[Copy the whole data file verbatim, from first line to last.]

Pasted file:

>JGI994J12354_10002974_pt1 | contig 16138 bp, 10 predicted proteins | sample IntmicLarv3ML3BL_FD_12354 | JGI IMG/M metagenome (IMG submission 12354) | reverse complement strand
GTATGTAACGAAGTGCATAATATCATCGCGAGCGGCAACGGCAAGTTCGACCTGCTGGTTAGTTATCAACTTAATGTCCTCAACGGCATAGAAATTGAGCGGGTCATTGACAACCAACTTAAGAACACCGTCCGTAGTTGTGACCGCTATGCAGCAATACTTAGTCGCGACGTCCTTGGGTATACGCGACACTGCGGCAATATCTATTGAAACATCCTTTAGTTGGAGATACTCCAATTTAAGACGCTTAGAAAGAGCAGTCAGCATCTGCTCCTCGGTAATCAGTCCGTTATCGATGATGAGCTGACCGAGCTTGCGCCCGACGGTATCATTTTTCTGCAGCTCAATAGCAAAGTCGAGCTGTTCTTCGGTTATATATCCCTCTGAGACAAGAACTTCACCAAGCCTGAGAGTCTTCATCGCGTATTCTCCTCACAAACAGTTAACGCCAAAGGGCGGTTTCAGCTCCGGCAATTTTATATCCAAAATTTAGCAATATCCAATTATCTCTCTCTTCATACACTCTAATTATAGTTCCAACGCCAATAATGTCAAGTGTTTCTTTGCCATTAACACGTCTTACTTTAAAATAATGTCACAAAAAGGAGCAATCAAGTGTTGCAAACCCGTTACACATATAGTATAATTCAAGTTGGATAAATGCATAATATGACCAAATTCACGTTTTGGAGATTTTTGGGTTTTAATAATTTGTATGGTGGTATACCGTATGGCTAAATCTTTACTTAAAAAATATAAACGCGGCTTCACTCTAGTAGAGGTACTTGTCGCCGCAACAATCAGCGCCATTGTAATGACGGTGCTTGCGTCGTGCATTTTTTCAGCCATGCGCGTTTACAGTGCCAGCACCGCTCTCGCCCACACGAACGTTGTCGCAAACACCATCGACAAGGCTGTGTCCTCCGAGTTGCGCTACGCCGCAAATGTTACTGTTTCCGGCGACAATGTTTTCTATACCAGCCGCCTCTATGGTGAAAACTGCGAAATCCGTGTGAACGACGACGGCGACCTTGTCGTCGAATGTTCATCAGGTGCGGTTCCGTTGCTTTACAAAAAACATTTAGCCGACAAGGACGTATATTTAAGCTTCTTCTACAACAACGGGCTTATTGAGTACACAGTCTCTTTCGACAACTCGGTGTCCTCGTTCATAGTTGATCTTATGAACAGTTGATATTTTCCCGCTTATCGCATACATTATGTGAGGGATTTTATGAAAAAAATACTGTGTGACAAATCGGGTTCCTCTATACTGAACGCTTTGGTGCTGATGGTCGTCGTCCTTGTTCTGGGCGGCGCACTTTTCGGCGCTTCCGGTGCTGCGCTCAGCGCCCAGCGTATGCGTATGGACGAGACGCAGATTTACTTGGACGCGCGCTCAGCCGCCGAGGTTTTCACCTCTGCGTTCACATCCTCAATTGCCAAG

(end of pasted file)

>JGI994J12354_10002974_pt1 | contig 16138 bp, 10 predicted proteins | sample IntmicLarv3ML3BL_FD_12354 | JGI IMG/M metagenome (IMG submission 12354) | reverse complement strand
GTATGTAACGAAGTGCATAATATCATCGCGAGCGGCAACGGCAAGTTCGACCTGCTGGTTAGTTATCAACTTAATGTCCTCAACGGCATAGAAATTGAGCGGGTCATTGACAACCAACTTAAGAACACCGTCCGTAGTTGTGACCGCTATGCAGCAATACTTAGTCGCGACGTCCTTGGGTATACGCGACACTGCGGCAATATCTATTGAAACATCCTTTAGTTGGAGATACTCCAATTTAAGACGCTTAGAAAGAGCAGTCAGCATCTGCTCCTCGGTAATCAGTCCGTTATCGATGATGAGCTGACCGAGCTTGCGCCCGACGGTATCATTTTTCTGCAGCTCAATAGCAAAGTCGAGCTGTTCTTCGGTTATATATCCCTCTGAGACAAGAACTTCACCAAGCCTGAGAGTCTTCATCGCGTATTCTCCTCACAAACAGTTAACGCCAAAGGGCGGTTTCAGCTCCGGCAATTTTATATCCAAAATTTAGCAATATCCAATTATCTCTCTCTTCATACACTCTAATTATAGTTCCAACGCCAATAATGTCAAGTGTTTCTTTGCCATTAACACGTCTTACTTTAAAATAATGTCACAAAAAGGAGCAATCAAGTGTTGCAAACCCGTTACACATATAGTATAATTCAAGTTGGATAAATGCATAATATGACCAAATTCACGTTTTGGAGATTTTTGGGTTTTAATAATTTGTATGGTGGTATACCGTATGGCTAAATCTTTACTTAAAAAATATAAACGCGGCTTCACTCTAGTAGAGGTACTTGTCGCCGCAACAATCAGCGCCATTGTAATGACGGTGCTTGCGTCGTGCATTTTTTCAGCCATGCGCGTTTACAGTGCCAGCACCGCTCTCGCCCACACGAACGTTGTCGCAAACACCATCGACAAGGCTGTGTCCTCCGAGTTGCGCTACGCCGCAAATGTTACTGTTTCCGGCGACAATGTTTTCTATACCAGCCGCCTCTATGGTGAAAACTGCGAAATCCGTGTGAACGACGACGGCGACCTTGTCGTCGAATGTTCATCAGGTGCGGTTCCGTTGCTTTACAAAAAACATTTAGCCGACAAGGACGTATATTTAAGCTTCTTCTACAACAACGGGCTTATTGAGTACACAGTCTCTTTCGACAACTCGGTGTCCTCGTTCATAGTTGATCTTATGAACAGTTGATATTTTCCCGCTTATCGCATACATTATGTGAGGGATTTTATGAAAAAAATACTGTGTGACAAATCGGGTTCCTCTATACTGAACGCTTTGGTGCTGATGGTCGTCGTCCTTGTTCTGGGCGGCGCACTTTTCGGCGCTTCCGGTGCTGCGCTCAGCGCCCAGCGTATGCGTATGGACGAGACGCAGATTTACTTGGACGCGCGCTCAGCCGCCGAGGTTTTCACCTCTGCGTTCACATCCTCAATTGCCAAG